JOURNAL ARTICLE

Ischemic Colitis after Cardiac Surgery: Can We Foresee the Threat?

Rawa Arif, Mina Farag, Marcin Zaradzki, Christoph Reissfelder, Frank Pianka, Thomas Bruckner, Jamila Kremer, Maximilian Franz, Arjang Ruhparwar, Gabor Szabo, Carsten J Beller, Matthias Karck, Klaus Kallenbach, Alexander Weymann
PloS One 2016, 11 (12): e0167601
27977704

INTRODUCTION: Ischemic colitis (IC) remains a great threat after cardiac surgery with use of extracorporeal circulation. We aimed to identify predictive risk factors and influence of early catecholamine therapy for this disease.

METHODS: We prospectively collected and analyzed data of 224 patients, who underwent laparotomy due to IC after initial cardiac surgery with use of extracorporeal circulation during 2002 and 2014. For further comparability 58 patients were identified, who underwent bypass surgery, aortic valve replacement or combination of both. Age ±5 years, sex, BMI ± 5, left ventricular function, peripheral arterial disease, diabetes and urgency status were used for match-pair analysis (1:1) to compare outcome and detect predictive risk factors. Highest catecholamine doses during 1 POD were compared for possible predictive potential.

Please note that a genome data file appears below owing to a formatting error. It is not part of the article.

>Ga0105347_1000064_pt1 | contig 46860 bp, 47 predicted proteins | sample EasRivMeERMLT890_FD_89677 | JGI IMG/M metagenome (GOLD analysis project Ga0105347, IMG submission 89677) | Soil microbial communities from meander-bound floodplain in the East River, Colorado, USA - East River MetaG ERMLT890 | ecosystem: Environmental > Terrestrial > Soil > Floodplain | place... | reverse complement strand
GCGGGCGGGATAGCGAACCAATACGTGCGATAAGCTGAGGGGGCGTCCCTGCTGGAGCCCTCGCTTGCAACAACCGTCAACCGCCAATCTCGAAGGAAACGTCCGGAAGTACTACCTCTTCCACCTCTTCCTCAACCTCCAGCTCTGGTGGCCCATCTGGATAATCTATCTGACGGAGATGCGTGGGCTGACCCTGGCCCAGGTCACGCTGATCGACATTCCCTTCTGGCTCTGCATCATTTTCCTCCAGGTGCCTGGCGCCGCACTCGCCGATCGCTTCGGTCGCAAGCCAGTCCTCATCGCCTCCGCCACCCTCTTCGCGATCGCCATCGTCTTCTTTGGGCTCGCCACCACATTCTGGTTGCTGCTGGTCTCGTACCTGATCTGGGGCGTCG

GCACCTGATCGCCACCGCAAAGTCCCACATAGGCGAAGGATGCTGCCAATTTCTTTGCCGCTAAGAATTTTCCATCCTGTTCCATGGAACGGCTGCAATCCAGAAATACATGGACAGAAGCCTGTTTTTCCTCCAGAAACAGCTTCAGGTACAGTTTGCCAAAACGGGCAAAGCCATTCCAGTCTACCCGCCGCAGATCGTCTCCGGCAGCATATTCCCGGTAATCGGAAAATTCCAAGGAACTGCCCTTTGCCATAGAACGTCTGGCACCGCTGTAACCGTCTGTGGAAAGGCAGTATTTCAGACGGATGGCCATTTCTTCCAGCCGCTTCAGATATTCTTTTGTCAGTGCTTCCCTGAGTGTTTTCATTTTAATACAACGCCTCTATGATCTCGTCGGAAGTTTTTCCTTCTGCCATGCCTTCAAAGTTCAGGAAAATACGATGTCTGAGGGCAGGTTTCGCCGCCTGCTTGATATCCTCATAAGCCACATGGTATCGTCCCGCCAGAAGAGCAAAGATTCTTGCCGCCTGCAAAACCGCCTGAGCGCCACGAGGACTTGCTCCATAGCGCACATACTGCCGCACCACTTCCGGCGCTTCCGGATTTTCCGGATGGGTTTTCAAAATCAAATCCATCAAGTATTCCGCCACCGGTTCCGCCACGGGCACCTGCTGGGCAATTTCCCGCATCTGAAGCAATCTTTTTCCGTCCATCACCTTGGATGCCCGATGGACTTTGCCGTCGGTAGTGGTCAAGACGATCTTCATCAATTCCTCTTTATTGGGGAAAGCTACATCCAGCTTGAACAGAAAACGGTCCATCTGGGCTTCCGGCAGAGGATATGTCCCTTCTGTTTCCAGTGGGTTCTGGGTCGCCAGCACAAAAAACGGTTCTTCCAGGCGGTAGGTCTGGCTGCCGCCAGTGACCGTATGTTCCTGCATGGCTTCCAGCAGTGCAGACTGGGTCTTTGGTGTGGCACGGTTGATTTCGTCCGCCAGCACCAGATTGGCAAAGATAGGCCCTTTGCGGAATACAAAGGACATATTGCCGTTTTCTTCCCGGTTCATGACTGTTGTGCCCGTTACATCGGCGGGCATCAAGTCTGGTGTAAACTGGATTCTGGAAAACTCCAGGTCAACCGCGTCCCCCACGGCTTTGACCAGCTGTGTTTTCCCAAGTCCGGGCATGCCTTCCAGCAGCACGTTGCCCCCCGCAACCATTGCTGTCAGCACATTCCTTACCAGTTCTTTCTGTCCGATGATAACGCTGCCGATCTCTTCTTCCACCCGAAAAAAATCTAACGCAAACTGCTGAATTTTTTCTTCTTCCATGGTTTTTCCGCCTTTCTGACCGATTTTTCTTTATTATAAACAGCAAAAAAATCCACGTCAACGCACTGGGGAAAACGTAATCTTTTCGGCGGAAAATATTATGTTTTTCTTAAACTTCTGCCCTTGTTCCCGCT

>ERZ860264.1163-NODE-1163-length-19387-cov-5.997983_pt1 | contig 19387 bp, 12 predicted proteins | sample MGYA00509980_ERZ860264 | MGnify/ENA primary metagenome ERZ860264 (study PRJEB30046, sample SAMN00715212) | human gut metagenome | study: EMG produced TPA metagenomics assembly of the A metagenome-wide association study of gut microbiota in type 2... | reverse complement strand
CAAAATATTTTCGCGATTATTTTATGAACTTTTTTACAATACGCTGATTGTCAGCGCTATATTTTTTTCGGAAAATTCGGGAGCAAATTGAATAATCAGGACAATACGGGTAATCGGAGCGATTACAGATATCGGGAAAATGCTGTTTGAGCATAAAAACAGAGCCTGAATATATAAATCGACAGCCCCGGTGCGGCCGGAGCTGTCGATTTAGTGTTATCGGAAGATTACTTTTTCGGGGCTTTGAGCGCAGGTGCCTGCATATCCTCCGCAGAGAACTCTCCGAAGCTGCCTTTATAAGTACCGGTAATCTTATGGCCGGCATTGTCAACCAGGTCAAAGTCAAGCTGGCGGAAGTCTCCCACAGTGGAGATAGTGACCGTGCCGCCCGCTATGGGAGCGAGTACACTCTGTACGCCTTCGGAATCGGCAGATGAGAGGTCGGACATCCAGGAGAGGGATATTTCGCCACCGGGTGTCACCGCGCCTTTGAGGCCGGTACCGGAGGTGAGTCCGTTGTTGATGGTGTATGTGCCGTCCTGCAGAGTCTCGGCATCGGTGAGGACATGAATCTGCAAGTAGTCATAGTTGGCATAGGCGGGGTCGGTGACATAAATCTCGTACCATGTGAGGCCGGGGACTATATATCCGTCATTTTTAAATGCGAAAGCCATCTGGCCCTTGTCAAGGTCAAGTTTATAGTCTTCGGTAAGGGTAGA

RESULTS: Patients' baseline characteristics showed no significant differences. In-hospital mortality of the IC group with a mean age of 71 years (14% female) was significantly higher than the control group with a mean age of 70 (14% female) (67% vs. 16%, p<0.001). Despite significantly longer bypass time in the IC group (133 ± 68 vs. 101 ± 42, p = 0.003), cross-clamp time remained comparable (64 ± 33 vs. 56 ± 25 p = 0.150). The majority of the IC group suffered low-output syndrome (71% vs. 14%, p<0.001) leading to significant higher lactate values within first 24h after operation (55 ± 46 mg/dl vs. 31 ± 30 mg/dl, p = 0.002). Logistic regression revealed elevated lactate values to be significant predictor for colectomy during the postoperative course (HR 1.008, CI 95% 1.003-1.014, p = 0.003). However, Receiver Operating Characteristic Curve calculates a cut-off value for lactate of 22.5 mg/dl (sensitivity 73% and specificity 57%). Furthermore, multivariate analysis showed low-output syndrome (HR 4.301, CI 95% 2.108-8.776, p<0.001) and vasopressin therapy (HR 1.108, CI 95% 1.012-1.213, p = 0.027) significantly influencing necessity of laparotomy.

CONCLUSION: Patients who undergo laparotomy for IC after initial cardiac surgery have a substantial in-hospital mortality risk. Early postoperative catecholamine levels do not influence the development of an IC except vasopressin. Elevated lactate remains merely a vague predictive risk factor.

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